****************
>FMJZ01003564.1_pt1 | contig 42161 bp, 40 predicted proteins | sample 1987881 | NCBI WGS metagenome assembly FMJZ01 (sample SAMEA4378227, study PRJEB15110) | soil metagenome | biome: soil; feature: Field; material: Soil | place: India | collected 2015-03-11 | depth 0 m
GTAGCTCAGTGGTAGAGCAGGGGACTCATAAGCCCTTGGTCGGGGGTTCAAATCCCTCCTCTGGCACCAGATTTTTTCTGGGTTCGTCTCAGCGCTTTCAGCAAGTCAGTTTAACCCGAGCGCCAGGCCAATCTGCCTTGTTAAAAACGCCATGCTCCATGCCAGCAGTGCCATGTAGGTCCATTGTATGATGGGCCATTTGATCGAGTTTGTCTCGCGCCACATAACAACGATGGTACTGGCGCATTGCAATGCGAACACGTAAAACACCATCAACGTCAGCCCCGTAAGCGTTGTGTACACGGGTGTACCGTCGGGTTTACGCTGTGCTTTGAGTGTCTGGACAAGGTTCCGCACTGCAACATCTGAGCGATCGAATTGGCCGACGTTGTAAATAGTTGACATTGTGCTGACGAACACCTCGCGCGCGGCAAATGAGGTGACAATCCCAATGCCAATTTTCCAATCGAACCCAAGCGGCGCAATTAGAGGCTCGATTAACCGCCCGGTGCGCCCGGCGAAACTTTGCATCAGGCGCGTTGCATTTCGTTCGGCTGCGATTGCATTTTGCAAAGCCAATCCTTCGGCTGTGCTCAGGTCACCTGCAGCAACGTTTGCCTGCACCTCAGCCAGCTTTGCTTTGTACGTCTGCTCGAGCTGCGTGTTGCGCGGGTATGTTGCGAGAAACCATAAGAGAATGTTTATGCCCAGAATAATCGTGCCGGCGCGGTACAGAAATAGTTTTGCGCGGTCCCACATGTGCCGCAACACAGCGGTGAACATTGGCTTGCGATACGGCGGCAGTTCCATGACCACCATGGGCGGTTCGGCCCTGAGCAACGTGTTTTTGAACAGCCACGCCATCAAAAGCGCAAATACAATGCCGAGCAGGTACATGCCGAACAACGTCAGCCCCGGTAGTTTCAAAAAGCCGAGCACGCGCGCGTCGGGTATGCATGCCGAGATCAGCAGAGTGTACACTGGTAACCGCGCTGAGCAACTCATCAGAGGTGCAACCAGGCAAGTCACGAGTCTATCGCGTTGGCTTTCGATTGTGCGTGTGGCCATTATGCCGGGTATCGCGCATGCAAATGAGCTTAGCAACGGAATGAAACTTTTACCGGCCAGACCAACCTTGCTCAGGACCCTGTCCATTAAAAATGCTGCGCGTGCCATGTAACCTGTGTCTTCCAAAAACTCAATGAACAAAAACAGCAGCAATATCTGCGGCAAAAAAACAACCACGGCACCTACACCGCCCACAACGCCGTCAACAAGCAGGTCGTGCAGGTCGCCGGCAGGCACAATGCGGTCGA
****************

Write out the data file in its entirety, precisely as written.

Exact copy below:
>FMJZ01003564.1_pt1 | contig 42161 bp, 40 predicted proteins | sample 1987881 | NCBI WGS metagenome assembly FMJZ01 (sample SAMEA4378227, study PRJEB15110) | soil metagenome | biome: soil; feature: Field; material: Soil | place: India | collected 2015-03-11 | depth 0 m
GTAGCTCAGTGGTAGAGCAGGGGACTCATAAGCCCTTGGTCGGGGGTTCAAATCCCTCCTCTGGCACCAGATTTTTTCTGGGTTCGTCTCAGCGCTTTCAGCAAGTCAGTTTAACCCGAGCGCCAGGCCAATCTGCCTTGTTAAAAACGCCATGCTCCATGCCAGCAGTGCCATGTAGGTCCATTGTATGATGGGCCATTTGATCGAGTTTGTCTCGCGCCACATAACAACGATGGTACTGGCGCATTGCAATGCGAACACGTAAAACACCATCAACGTCAGCCCCGTAAGCGTTGTGTACACGGGTGTACCGTCGGGTTTACGCTGTGCTTTGAGTGTCTGGACAAGGTTCCGCACTGCAACATCTGAGCGATCGAATTGGCCGACGTTGTAAATAGTTGACATTGTGCTGACGAACACCTCGCGCGCGGCAAATGAGGTGACAATCCCAATGCCAATTTTCCAATCGAACCCAAGCGGCGCAATTAGAGGCTCGATTAACCGCCCGGTGCGCCCGGCGAAACTTTGCATCAGGCGCGTTGCATTTCGTTCGGCTGCGATTGCATTTTGCAAAGCCAATCCTTCGGCTGTGCTCAGGTCACCTGCAGCAACGTTTGCCTGCACCTCAGCCAGCTTTGCTTTGTACGTCTGCTCGAGCTGCGTGTTGCGCGGGTATGTTGCGAGAAACCATAAGAGAATGTTTATGCCCAGAATAATCGTGCCGGCGCGGTACAGAAATAGTTTTGCGCGGTCCCACATGTGCCGCAACACAGCGGTGAACATTGGCTTGCGATACGGCGGCAGTTCCATGACCACCATGGGCGGTTCGGCCCTGAGCAACGTGTTTTTGAACAGCCACGCCATCAAAAGCGCAAATACAATGCCGAGCAGGTACATGCCGAACAACGTCAGCCCCGGTAGTTTCAAAAAGCCGAGCACGCGCGCGTCGGGTATGCATGCCGAGATCAGCAGAGTGTACACTGGTAACCGCGCTGAGCAACTCATCAGAGGTGCAACCAGGCAAGTCACGAGTCTATCGCGTTGGCTTTCGATTGTGCGTGTGGCCATTATGCCGGGTATCGCGCATGCAAATGAGCTTAGCAACGGAATGAAACTTTTACCGGCCAGACCAACCTTGCTCAGGACCCTGTCCATTAAAAATGCTGCGCGTGCCATGTAACCTGTGTCTTCCAAAAACTCAATGAACAAAAACAGCAGCAATATCTGCGGCAAAAAAACAACCACGGCACCTACACCGCCCACAACGCCGTCAACAAGCAGGTCGTGCAGGTCGCCGGCAGGCACAATGCGGTCGA